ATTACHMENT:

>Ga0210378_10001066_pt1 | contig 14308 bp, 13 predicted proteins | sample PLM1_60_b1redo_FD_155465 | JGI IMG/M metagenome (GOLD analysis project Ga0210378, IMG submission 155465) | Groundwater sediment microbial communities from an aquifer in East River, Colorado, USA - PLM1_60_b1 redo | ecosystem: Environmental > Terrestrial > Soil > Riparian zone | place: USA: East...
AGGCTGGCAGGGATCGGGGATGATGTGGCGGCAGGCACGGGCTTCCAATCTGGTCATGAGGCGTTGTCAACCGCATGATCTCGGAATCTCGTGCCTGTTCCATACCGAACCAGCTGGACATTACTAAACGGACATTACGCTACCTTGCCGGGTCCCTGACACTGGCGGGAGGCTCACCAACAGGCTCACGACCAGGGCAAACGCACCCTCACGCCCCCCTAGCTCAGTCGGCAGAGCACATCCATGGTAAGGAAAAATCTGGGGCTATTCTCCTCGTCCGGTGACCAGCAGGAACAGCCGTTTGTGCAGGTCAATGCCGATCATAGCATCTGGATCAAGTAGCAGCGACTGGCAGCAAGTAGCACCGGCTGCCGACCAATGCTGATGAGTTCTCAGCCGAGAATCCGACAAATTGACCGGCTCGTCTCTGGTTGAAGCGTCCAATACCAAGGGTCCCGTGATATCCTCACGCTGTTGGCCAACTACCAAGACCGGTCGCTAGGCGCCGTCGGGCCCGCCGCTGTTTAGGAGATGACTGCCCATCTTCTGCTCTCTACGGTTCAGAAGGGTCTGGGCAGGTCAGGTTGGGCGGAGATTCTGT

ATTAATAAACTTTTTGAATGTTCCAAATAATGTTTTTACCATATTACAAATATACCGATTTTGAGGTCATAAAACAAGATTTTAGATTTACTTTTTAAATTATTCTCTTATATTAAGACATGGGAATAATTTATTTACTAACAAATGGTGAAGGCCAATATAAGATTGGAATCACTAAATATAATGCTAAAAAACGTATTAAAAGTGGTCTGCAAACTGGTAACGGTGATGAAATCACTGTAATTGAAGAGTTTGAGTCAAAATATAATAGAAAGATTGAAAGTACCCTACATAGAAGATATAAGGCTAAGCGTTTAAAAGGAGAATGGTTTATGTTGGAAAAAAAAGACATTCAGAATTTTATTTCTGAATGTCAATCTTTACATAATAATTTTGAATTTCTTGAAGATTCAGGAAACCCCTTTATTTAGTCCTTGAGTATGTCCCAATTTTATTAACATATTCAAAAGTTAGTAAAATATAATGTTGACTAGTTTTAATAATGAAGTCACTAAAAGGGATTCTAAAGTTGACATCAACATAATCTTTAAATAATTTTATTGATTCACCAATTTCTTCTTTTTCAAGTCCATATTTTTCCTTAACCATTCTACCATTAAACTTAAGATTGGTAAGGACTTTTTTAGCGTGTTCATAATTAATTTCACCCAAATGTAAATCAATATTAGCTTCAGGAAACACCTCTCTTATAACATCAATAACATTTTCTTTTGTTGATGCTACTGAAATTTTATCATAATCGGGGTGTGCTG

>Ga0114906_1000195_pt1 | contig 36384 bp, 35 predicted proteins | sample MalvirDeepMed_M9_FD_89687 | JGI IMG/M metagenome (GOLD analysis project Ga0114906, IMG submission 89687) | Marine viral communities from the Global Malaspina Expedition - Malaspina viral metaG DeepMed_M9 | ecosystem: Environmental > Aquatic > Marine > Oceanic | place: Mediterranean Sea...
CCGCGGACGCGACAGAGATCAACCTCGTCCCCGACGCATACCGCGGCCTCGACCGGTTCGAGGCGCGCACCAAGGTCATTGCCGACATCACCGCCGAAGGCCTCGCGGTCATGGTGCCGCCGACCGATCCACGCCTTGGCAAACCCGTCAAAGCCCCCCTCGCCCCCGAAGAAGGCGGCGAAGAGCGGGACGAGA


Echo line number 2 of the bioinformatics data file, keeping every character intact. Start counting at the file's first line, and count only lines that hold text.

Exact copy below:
AGGCTGGCAGGGATCGGGGATGATGTGGCGGCAGGCACGGGCTTCCAATCTGGTCATGAGGCGTTGTCAACCGCATGATCTCGGAATCTCGTGCCTGTTCCATACCGAACCAGCTGGACATTACTAAACGGACATTACGCTACCTTGCCGGGTCCCTGACACTGGCGGGAGGCTCACCAACAGGCTCACGACCAGGGCAAACGCACCCTCACGCCCCCCTAGCTCAGTCGGCAGAGCACATCCATGGTAAGGAAAAATCTGGGGCTATTCTCCTCGTCCGGTGACCAGCAGGAACAGCCGTTTGTGCAGGTCAATGCCGATCATAGCATCTGGATCAAGTAGCAGCGACTGGCAGCAAGTAGCACCGGCTGCCGACCAATGCTGATGAGTTCTCAGCCGAGAATCCGACAAATTGACCGGCTCGTCTCTGGTTGAAGCGTCCAATACCAAGGGTCCCGTGATATCCTCACGCTGTTGGCCAACTACCAAGACCGGTCGCTAGGCGCCGTCGGGCCCGCCGCTGTTTAGGAGATGACTGCCCATCTTCTGCTCTCTACGGTTCAGAAGGGTCTGGGCAGGTCAGGTTGGGCGGAGATTCTGT